A coalition of business owners and nonprofit groups urged Maine’s Public Utilities Commission on Thursday to delay major changes to a policy that allows the owners of small solar energy installations to receive credit for excess power fed back to the electric grid.

In April, the Legislature narrowly defeated a bill that would have changed how customers with solar arrays are compensated for energy they send back into the power grid. Failure to pass the bill means the PUC now must review and decide whether to change the policy – known as net metering – that allows homeowners and businesses to recoup some of the costs of installing solar energy systems.

But the installers of such systems – often called “distributed solar” because it is decentralized – as well as their supporters fear the PUC could further destabilize an industry heavily dependent on public policies that encourage solar development.

More than two dozen businesses and environmental groups – including eight solar businesses – sent a petition Thursday requesting that the commission:

 Delay any major changes to net metering in order to allow lawmakers and stakeholders to continue working on the issue.

 Make clear that any future changes will not affect existing net metering customers in order to allow the industry to grow in the meantime.


 Include both the costs and benefits of net metering – and the “full value” of solar energy – in any review.

“We know distributed solar provides excellent ratepayer benefits, predictability is critical to solar companies and users alike, and legislative action is forthcoming,” Dylan Voorhees with the Natural Resources Council of Maine said in a written statement. “So it seems sensible for the PUC to conduct a narrow review and stay the course, without changing net metering.”

Net metering has become a hot-button issue in Maine and across the country as the solar industry has surged, fueled by a drop in price for the technology and government incentives. While smaller users say the credits help them afford the costly installations, utilities contend that solar customers receiving credits for excess power are not paying their share of the costs of building and maintaining the massive electric grid infrastructure. Instead, utilities tend to favor larger, grid-scale solar installations.

Under Maine law, the PUC must review net metering rules when solar generation hits 1 percent of an electric utility’s total load. Central Maine Power crossed that threshold on a hot day last August.

The PUC has not formally opened a review of the net metering rules, so the group’s letter was a preemptive move. Commission spokesman Harry Lanphear said he expects the review will begin “in the very near future,” although he said he could not be more specific about the timing or how long he expects the review to take. The commission will solicit input from stakeholders – likely a large group – once the proceedings begin.

“We have the letter, we understand the concerns and we plan to conduct a review in the near future,” Lanphear said.


Supporters of the bill that fell just two votes shy of becoming law during the last legislative session have voiced concerns about how the PUC will handle net metering because all three commissioners were appointed by Gov. Paul LePage, a vocal critic of the policy. Yet it’s unclear how another solar policy bill would fare in the Legislature next year because of the November elections.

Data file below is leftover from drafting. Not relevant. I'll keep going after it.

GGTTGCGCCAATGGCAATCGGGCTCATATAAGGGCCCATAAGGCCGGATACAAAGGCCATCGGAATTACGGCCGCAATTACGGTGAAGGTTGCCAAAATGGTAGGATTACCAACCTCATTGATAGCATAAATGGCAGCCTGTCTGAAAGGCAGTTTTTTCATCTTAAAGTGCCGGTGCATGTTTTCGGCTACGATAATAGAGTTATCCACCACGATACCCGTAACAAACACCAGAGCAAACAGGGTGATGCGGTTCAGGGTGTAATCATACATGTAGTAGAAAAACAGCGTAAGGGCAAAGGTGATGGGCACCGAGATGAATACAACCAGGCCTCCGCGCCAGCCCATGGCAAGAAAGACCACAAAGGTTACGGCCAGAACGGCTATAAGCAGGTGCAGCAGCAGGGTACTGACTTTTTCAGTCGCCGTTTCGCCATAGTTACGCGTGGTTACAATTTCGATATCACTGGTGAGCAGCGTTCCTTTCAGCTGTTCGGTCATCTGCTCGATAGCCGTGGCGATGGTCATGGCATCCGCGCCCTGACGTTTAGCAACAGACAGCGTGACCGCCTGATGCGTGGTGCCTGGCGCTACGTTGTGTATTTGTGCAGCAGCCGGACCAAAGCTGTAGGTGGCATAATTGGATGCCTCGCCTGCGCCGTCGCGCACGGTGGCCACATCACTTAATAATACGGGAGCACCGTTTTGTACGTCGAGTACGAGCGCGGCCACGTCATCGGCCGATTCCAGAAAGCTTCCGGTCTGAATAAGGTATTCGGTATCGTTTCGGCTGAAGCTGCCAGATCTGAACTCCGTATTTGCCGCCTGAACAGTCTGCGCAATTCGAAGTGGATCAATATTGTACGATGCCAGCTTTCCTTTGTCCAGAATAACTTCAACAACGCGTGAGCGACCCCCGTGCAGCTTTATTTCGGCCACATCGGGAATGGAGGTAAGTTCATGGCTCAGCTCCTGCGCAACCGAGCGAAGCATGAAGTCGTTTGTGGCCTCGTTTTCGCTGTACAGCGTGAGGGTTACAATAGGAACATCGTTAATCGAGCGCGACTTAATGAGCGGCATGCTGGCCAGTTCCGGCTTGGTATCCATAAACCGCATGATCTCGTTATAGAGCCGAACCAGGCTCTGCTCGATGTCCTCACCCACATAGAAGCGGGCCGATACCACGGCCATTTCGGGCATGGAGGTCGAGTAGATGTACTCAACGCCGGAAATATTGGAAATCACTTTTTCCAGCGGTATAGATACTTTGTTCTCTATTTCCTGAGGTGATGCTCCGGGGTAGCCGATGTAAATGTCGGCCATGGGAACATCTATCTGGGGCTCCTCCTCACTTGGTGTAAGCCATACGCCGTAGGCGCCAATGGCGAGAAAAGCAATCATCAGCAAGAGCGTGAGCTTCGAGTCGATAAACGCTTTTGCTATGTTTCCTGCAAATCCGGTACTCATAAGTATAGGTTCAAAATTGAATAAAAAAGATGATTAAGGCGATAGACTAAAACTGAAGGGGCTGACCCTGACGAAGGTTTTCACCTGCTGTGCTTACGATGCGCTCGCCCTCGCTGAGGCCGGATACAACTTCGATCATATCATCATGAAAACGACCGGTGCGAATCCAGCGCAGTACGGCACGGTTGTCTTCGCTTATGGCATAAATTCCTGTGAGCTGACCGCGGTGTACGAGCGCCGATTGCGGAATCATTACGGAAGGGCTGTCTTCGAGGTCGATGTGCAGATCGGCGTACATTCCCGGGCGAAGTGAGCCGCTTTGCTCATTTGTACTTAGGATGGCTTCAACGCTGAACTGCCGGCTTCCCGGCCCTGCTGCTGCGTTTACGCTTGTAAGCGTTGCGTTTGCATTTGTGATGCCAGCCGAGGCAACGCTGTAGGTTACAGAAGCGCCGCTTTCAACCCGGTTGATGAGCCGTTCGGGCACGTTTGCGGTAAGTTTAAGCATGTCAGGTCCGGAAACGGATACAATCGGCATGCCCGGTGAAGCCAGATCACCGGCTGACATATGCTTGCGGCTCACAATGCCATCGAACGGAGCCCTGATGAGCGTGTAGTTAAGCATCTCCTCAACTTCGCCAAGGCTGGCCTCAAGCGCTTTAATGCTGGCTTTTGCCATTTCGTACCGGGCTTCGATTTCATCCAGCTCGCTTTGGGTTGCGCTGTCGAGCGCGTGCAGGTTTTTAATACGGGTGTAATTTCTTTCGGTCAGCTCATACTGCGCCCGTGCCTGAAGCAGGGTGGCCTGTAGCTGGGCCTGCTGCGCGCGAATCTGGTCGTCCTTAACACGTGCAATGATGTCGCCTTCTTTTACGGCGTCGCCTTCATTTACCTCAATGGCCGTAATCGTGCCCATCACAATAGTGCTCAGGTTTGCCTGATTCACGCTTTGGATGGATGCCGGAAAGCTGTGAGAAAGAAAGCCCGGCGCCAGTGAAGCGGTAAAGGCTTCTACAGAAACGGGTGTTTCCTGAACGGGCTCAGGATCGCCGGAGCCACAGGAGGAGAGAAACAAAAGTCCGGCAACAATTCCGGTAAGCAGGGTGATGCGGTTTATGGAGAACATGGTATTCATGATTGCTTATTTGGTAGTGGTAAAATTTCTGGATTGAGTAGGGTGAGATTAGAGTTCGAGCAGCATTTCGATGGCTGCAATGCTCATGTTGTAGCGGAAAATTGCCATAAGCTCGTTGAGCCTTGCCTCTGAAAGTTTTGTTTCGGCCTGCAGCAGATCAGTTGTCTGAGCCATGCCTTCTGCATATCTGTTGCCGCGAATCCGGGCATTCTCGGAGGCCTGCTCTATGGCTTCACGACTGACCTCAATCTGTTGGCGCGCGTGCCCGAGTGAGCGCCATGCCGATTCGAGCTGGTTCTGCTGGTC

One of the petition signers, dairy farmer Caitlin Frame, said her business began exploring solar installation options this year in order to reduce energy costs and improve sustainability. Those plans were put on hold after the failure of a bill that would have implemented a new, alternative credit system.

“But now we cannot proceed with this project until we know where net metering will stand in the future in the state of Maine,” Frame, co-owner of The Milkhouse in Monmouth, said in a written statement.

After months of discussion, stakeholders produced a bill in the spring that would have replaced the current one-to-one credits offered to solar customers under net metering with long-term, fixed-price contracts. The bill, L.D. 1649, also aimed to increase Maine’s generation of solar energy from the current 20 megawatts to 196 megawatts over the next four years.

But LePage vetoed the solar bill on the grounds that the contracts could still increase electricity rates for all customers, who would effectively help subsidize solar installations on a small number of homes. And in a twist, two of the nation’s largest installers of rooftop solar campaigned against the bill because they feared the new, untested credit system would catch on in other states. Instead, Sunrun Inc. and SolarCity rolled the dice in hopes of protecting net metering during the PUC review process.

The sponsor of that bill, Democratic Rep. Sara Gideon of Freeport, said there is “no question that the Legislature will be taking up issues of solar policy” again next year. It is too early to say what, exactly, those policies will look like, but Gideon predicted some aspects of the failed bill will be incorporated into the revised product.

In the meantime, Gideon supports the group’s request to slow down or narrow the scope of the PUC review of net metering so stakeholders can have those discussions.

“Probably everyone can agree that policymaking belongs in the realm of the Legislature versus in a regulatory body like the PUC,” said Gideon, assistant majority leader in the Maine House. “So I think the request submitted today to the PUC to let the status quo remain … is probably the right thing to do.”

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